Xander Bogaerts April-June 2022
Xander Bogaerts has been the best shortstop in baseball for the first three months of this season. He’s slashing .326/.397/.469, which is good for a 145 wRC+, the best at his position, and his defense has been solid enough to combine to give him the most Wins Above Replacement by any shortstop, 3.4, according to Fangraphs. Results matter, and no one has been better than Bogaerts.
It feels like the overwhelming sentiment from media talking heads and fans has been that the Red Sox have committed a crime against the city by not giving him the enormous contract it would have taken to sign him to a contract extension this past offseason, and now Bogaerts is sticking it to them. Just yesterday, Peter Gammons tweeted, “That his contract is not resolved is indefensible.”
There’s no question that Bogaerts has been the tip of the spear with the Red Sox, a leader and the steadiest guy in the organization, who happens to possess the ideal makeup any team could hope for in a star player.
All of that is important, but performance on the field matters most. Anyone that is reading this is likely tuned in to the goings-on in baseball, and as we have seen in the analytics age, when teams are looking forward, what’s going on under the hood is being valued more than past outcomes.
That’s what makes these first three months of Bogaerts’ season so interesting, the results he’s getting don’t seem to align with the underlying metrics. While there’s plenty of time for Bogaerts to go nuclear at the plate and drastically change the look of his metrics —which is a real possibility— this is where things stand as we enter July:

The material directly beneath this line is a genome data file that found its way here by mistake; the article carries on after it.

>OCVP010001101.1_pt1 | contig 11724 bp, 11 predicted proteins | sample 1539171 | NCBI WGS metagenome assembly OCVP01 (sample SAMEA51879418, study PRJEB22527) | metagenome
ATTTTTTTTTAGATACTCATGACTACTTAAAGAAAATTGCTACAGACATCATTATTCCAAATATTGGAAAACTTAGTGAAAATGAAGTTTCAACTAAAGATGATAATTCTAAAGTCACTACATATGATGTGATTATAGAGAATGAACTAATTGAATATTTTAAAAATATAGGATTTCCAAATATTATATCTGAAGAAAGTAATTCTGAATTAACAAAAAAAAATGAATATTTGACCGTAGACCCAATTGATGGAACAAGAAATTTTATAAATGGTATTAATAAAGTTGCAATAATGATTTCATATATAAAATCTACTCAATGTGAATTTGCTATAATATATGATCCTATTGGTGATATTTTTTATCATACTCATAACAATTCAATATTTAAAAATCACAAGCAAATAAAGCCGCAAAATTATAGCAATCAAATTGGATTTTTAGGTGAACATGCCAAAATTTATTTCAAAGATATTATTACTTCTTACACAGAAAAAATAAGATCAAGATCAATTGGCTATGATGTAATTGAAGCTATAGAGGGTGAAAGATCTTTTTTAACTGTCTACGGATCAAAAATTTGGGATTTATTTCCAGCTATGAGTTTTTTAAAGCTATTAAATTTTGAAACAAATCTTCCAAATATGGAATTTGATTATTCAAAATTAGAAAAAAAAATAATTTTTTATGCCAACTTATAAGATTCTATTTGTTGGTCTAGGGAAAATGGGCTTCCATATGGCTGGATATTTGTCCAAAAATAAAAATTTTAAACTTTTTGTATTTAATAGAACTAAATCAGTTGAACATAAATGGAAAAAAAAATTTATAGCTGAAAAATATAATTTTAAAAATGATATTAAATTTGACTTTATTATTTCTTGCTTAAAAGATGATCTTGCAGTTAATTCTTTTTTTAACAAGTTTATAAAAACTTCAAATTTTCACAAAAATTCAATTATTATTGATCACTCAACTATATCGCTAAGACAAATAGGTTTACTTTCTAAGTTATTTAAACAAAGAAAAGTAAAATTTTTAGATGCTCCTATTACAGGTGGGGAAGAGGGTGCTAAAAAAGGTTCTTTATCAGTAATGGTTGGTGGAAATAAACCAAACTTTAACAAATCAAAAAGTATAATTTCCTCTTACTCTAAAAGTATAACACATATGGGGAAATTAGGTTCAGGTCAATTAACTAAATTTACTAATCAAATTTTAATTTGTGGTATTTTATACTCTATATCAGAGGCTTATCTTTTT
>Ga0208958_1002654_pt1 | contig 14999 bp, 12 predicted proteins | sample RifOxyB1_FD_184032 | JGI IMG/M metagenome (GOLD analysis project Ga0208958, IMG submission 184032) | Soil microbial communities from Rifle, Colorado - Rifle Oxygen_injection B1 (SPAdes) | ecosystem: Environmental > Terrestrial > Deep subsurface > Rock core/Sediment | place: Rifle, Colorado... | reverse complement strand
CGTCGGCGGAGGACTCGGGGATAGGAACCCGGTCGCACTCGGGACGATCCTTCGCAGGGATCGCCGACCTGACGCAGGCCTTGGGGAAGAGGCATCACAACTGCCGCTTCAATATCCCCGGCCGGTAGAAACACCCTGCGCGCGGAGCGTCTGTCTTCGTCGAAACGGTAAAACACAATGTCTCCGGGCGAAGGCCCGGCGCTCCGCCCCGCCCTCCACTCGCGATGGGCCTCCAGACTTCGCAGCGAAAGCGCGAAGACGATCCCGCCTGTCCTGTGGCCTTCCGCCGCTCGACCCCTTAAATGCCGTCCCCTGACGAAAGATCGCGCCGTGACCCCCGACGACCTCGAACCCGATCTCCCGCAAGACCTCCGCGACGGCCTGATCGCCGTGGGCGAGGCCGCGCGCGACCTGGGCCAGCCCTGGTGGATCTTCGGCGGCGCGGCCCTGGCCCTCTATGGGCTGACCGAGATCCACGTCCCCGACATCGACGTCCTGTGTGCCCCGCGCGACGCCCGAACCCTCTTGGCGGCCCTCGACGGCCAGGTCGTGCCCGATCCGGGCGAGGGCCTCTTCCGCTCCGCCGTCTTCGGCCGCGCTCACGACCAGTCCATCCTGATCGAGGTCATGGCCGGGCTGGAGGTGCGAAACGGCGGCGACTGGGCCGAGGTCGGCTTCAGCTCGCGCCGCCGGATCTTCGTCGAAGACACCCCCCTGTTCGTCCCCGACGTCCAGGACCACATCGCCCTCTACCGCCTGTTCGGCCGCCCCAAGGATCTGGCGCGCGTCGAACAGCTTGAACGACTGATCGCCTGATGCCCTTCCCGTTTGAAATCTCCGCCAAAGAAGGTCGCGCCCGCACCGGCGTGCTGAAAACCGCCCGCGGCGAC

What? How can the shortstop with the best results in the game look that… mediocre? First, let’s look at how we got here:
Bogaerts had his major coming out party when Alex Cora arrived in 2018, he was finally looking to do damage. Between then and now, his age 25-29 seasons, his metrics have generally held or slightly ticked down, with the first real dip coming this year. His outstanding first half has come with only 6 home runs and major decline in his damage metrics.
I usually focus on xwOBA as a player’s overall offensive package (which combines exit velocities and launch angles, strikeouts, and walks). There’s also the damage metrics, Barrel%, HardHit%, xSLG and xISO. Whiff% shows how much contact a player is making. I think of Speed as a quick and dirty metric for a player’s athleticism.
Bogaerts’ .403 BABIP is the highest among 159 qualified batters.
The difference between his batting average (.326) and expected batting average (.267) is the biggest among qualified players.
The difference between his slugging (.469) and expected slugging (.422) is the 4th biggest among qualified players.
How is this happening? It seems Bogaerts’ great year is being fueled by his ground ball results. He already has more ground ball hits this season, 40, than he did in all of last season, 39. Bogaerts’ 40 is tied with Amed Rosario for the most ground ball hits in baseball this year. Andrew Benintendi is 3rd with 37.
It’s easy to spot the outlier here:
His ground ball results won’t continue long term, but they have saved his contract year to this point. Will the final three months of this season show a big rebound of his power and damage on contact? Will his metrics continue to be more on the mediocre level? The Red Sox, and every other team that has money to spend this winter, will be watching closely. Depending on which way his second half goes, I think it will be the difference in tens of millions of dollars, especially for a player that enters free agency at 30-years old.